By James Heine
Japan is a nation of some 126.5 million people. It is one of the leading democracies in the Pacific Rim and a major world economic power. While it is well-prepared for natural disasters (perhaps better prepared than any major industrial power), the 9.0 magnitude earthquake and subsequent tsunami that struck the northeast coast of the country at 2:56 p.m. Friday, March 11, has devastated parts of the island nation.
While only about 1 percent of the nation is Christian, Japan has several Lutheran church bodies. Among them are the Japan Lutheran Church (JLC), with which the LCMS is currently in altar and pulpit fellowship, and the Japan Evangelical Lutheran Church (JELC), the nation’s largest Lutheran body (approximately 20,000 members). The JELC has close ties with the Evangelical Lutheran Church in America.
As with the LCMS, the Japan Lutheran Church is a member of the International Lutheran Council. The JELC is a member of the Lutheran World Federation.
The LCMS began work in Japan in 1948. In 1968, the Japan Lutheran Church became a self-governing body, and in 1976 a sister/partner church of the Synod. Today, LCMS missionaries continue to support the work of the Japan Lutheran Church in the areas of Lutheran education and theological training.
The following provides a snapshot of the JLC:
- Congregations: 35
- Baptized members: 3,000
- Pastors: 30
- Colleges/Seminaries: Japan Lutheran College and Japan Lutheran Theological Seminary (operated jointly with the JELC)
- Headquarters: Tokyo
- President: Rev. Yutaka Kumei
Including members of the JLC and the JELC, there are some 30,000 Lutheran in Japan. The list that follows highlights several other Lutheran bodies.
- The West Japan Evangelical Lutheran Church (WJELC) is based in Osaka, Japan. It has approximately 4,000 members and is associated with the Norwegian Lutheran Mission. Together with the Kinki Evangelical Lutheran Church (KELC, see below), it operates a seminary in Kobe–the Kobe Lutheran Theological Seminary. The president of the seminary is Dr. Makito Masaki, the brother of Dr. Naomichi Masaki, associate professor of systematic theology at Concordia Theological Seminary, Fort Wayne. Makito Masaki and his wife, Urara, studied at the Fort Wayne seminary and Makito Masaki received his Ph.D. from Concordia Seminary, St. Louis.
- The KELC has Scandinavian roots also. It is based in Kobe and has a membership of some 2,500.
- Other small Lutheran bodies in Japan include the Japan Lutheran Brethren Church, based in Akita; the Japan Lutheran Evangelical Christian Church, a sister church of the Wisconsin Evangelical Lutheran Synod; and the Fellowship Deaconry Evangelical Church, which is associated with Germany’s Marburger Mission.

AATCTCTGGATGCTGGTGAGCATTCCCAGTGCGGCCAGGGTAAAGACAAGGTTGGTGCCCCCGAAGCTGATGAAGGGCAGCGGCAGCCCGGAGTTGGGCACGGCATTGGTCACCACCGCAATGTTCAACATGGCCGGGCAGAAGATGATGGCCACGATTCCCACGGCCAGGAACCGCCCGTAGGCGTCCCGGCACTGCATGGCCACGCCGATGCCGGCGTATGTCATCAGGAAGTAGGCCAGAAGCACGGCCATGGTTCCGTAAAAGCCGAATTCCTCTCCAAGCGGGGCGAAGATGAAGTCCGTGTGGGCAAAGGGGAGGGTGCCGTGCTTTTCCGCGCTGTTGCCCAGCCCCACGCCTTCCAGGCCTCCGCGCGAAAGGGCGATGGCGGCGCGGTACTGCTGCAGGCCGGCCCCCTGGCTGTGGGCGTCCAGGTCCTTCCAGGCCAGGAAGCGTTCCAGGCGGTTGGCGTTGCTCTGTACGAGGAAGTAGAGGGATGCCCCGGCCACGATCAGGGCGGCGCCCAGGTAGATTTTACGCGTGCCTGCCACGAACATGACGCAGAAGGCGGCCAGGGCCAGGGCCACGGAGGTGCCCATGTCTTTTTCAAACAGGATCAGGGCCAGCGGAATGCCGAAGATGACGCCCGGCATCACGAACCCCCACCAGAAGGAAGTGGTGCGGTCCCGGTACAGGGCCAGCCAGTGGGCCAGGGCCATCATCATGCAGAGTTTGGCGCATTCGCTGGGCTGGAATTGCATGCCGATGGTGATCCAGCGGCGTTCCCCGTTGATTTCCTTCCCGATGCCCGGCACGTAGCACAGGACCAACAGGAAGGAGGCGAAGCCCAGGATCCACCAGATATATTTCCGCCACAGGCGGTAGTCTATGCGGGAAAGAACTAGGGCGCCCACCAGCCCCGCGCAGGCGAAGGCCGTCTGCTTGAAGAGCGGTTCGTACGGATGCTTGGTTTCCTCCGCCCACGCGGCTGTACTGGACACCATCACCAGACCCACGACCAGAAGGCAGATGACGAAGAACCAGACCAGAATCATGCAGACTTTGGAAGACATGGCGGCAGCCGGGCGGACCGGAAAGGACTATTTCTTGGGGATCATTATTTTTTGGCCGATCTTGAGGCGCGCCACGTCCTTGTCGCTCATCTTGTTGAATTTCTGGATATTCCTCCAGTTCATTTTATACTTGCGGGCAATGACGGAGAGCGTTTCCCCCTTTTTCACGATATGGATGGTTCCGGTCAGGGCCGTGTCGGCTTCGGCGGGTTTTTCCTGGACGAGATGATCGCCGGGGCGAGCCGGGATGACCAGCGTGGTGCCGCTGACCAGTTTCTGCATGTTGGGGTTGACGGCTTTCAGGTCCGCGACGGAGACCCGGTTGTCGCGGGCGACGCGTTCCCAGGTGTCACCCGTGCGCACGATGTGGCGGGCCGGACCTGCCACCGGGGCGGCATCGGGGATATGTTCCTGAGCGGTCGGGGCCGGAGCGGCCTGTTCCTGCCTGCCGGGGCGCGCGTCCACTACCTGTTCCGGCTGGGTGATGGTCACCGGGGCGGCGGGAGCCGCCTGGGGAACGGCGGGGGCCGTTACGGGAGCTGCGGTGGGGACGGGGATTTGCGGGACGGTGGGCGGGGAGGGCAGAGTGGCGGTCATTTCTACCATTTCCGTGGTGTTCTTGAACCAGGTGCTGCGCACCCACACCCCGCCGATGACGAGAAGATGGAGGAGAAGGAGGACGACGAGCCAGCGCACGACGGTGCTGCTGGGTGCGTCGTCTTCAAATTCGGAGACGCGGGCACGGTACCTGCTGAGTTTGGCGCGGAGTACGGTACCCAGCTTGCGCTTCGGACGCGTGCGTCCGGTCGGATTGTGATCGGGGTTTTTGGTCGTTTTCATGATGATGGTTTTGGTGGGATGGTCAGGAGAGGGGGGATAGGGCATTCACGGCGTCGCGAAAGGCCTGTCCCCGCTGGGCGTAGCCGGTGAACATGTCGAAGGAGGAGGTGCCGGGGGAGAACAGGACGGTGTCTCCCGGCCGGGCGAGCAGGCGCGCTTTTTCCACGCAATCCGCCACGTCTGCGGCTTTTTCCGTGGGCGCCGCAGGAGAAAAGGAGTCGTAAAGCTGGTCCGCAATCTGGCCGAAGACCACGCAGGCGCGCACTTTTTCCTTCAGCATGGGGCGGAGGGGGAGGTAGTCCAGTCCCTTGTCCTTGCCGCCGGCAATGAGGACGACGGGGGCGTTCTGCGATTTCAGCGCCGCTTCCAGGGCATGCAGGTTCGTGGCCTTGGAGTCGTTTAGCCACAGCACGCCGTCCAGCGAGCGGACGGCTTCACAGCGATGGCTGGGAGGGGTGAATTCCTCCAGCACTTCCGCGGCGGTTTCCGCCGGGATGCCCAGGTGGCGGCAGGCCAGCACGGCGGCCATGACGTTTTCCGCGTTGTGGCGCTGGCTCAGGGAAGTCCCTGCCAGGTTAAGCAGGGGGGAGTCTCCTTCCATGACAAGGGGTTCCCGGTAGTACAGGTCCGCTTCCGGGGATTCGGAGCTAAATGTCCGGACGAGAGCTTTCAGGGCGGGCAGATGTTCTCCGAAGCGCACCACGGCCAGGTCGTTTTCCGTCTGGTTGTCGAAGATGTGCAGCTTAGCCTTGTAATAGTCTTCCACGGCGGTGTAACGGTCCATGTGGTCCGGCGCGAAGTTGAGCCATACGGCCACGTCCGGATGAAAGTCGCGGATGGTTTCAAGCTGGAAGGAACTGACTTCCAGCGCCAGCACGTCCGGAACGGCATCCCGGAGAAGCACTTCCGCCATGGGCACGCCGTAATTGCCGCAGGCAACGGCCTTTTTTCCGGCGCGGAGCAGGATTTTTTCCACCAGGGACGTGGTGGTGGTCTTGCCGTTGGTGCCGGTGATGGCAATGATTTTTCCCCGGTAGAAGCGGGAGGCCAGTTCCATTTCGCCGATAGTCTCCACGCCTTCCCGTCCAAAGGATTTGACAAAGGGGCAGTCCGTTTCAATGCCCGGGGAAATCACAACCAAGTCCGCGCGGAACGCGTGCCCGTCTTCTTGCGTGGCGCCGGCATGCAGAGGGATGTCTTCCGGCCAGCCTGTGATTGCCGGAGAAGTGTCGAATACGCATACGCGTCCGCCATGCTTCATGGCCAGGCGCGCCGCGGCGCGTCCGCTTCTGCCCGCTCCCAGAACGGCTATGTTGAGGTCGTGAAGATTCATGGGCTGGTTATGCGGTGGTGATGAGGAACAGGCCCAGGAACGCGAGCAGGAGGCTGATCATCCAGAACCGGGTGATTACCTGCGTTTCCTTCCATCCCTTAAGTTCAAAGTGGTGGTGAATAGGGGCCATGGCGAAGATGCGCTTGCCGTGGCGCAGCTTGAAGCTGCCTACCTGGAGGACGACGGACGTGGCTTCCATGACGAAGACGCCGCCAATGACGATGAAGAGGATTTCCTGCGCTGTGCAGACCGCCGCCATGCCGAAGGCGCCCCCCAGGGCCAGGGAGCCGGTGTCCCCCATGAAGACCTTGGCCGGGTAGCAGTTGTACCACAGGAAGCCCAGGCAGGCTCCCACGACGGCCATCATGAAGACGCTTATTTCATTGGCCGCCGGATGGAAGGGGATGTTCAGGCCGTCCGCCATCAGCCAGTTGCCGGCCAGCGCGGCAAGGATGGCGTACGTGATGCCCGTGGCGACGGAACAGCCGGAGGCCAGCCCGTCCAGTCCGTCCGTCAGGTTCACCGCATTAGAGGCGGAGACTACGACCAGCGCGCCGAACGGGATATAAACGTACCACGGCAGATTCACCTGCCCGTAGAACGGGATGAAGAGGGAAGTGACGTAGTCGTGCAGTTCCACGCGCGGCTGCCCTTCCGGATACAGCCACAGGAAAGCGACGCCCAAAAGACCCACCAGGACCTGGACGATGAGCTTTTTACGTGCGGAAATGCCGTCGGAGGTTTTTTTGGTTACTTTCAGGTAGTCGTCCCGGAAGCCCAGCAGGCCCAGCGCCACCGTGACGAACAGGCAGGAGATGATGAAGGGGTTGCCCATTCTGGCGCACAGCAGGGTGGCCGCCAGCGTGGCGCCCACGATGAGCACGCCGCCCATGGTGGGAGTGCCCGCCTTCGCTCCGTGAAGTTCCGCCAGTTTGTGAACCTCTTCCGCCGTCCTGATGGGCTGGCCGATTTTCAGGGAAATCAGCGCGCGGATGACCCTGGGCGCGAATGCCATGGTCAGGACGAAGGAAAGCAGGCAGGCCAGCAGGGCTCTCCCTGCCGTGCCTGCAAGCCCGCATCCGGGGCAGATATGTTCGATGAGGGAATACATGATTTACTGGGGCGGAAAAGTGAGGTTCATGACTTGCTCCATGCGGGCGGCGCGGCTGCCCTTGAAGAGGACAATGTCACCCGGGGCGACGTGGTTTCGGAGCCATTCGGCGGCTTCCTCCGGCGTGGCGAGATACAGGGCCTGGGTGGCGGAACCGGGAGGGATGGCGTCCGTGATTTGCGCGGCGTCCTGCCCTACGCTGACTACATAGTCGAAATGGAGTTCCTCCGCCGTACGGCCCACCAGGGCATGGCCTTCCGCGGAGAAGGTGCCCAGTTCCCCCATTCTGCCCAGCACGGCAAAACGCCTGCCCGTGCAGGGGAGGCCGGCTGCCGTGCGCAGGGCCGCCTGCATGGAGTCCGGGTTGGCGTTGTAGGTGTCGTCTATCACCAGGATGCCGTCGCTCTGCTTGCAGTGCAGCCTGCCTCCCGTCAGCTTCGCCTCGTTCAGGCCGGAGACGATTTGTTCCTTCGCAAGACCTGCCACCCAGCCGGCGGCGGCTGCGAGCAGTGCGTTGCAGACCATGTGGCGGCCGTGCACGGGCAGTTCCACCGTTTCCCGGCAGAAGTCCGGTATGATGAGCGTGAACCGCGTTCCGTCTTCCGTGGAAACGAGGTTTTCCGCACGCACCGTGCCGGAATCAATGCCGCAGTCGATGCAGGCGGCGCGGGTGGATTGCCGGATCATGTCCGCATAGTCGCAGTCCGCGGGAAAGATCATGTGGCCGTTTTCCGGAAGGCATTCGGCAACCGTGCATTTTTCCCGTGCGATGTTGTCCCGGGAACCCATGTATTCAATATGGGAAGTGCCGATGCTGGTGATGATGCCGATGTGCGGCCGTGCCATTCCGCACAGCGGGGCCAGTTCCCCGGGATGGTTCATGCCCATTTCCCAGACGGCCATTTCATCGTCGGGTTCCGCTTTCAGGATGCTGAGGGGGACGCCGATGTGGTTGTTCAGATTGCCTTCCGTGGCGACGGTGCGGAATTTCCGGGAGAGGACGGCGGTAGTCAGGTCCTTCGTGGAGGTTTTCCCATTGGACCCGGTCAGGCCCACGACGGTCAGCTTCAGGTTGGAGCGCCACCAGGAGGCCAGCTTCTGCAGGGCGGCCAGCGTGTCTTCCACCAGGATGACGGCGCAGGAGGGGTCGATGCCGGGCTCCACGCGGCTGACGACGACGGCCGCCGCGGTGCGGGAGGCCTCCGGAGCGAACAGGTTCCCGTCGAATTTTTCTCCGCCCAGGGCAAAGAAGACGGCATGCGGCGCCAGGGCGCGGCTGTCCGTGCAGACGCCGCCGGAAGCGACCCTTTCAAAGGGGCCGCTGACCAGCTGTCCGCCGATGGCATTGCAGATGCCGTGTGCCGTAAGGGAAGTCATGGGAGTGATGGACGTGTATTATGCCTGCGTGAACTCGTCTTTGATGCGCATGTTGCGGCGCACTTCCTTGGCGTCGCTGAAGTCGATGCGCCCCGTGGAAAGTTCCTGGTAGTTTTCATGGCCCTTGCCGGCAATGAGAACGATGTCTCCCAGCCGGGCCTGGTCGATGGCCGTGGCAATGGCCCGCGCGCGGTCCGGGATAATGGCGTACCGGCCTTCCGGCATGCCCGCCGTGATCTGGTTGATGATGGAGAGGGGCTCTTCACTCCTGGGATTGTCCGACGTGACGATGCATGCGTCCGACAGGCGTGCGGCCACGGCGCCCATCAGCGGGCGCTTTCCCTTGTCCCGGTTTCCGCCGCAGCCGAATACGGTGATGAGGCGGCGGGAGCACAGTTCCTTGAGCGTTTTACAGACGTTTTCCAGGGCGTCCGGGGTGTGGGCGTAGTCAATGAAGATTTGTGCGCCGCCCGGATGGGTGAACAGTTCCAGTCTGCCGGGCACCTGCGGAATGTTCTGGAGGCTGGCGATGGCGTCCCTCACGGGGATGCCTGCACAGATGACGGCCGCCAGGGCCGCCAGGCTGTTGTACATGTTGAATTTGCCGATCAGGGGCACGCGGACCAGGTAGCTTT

The wider religious landscape
It may be difficult for us to measure Japanese religiosity through our western eyes, said Naomichi Masaki. In Japan, Masaki said, people are surrounded by Buddhism, Shintoism and Confucianism in their various manifestations, as well as by western secularism and post-modernism. Buddhism is embedded in their culture, he added, and Confucianism is a silent religion permeating all facets of life.
Looking at the mixture of eastern thought and western secularism in the Japanese heart and mind, “We cannot help but see cognitive dissonance,” said Rev. Richard E. Nelson, pastor of Hope Lutheran Church in Manassas, Va.
Nelson and his wife, Sandi, spent more than 10 years as missionaries in Japan. “Western secularism denies the reality of the spiritual and the ‘invisible,'” Nelson said. “Yet fundamental to both Shinto and Japanese Buddhism is belief in the existence of unseen spiritual beings. Ultimately, these cognitive contradictions in the Japanese heart and mind seem to be reconciled in the overarching notion that they are all part of what it is to be Japanese, and to be Japanese is to be distinct from all other peoples, to be a special people.”
In a 2008 interview with Adriane Dorr for Concordia Theological Seminary’s quarterly magazine, For the Life of the World, Masaki summed up Japanese religious thought this way: “They all give people suggestions on the wisdom of life, but they cannot deal with sin. The people are then left in a regrettable darkness of uncertainty, and their deepest needs are never touched.”
At times like this, that spiritual uncertainty can be staggering, Nelson said. “For Christians around the world, this is a time, perhaps as never before, to call upon our Lord to break the power of the spiritual darkness that enshrouds the hearts and minds of the Japanese and for Him to reveal Himself through His saving Word and the selfless love of His people.”
Pray for us
In a Friday evening e-mail to Dr. Albert B. Collver III, LCMS director of church relations and assistant to LCMS President Rev. Matthew C. Harrison, Makito Masaki wrote of the aftereffects of the earthquake and tsunami:
“Pray for the people who are still alive and isolated without telephone, cell phone, Internet, or any way of communication, so that they may be rescued in any possible way. Pray for Christians there [in the areas affected] so that they can take care of themselves, help and encourage their family and friends, …[and] share their hope and joy in Christ our only Savior, that nothing can destroy or take away.”
For more information and resources — and to contribute to LCMS World Relief and Human Care’s Disaster Relief Fund for Japan — visit www.lcms.org/help.
Posted March 15, 2011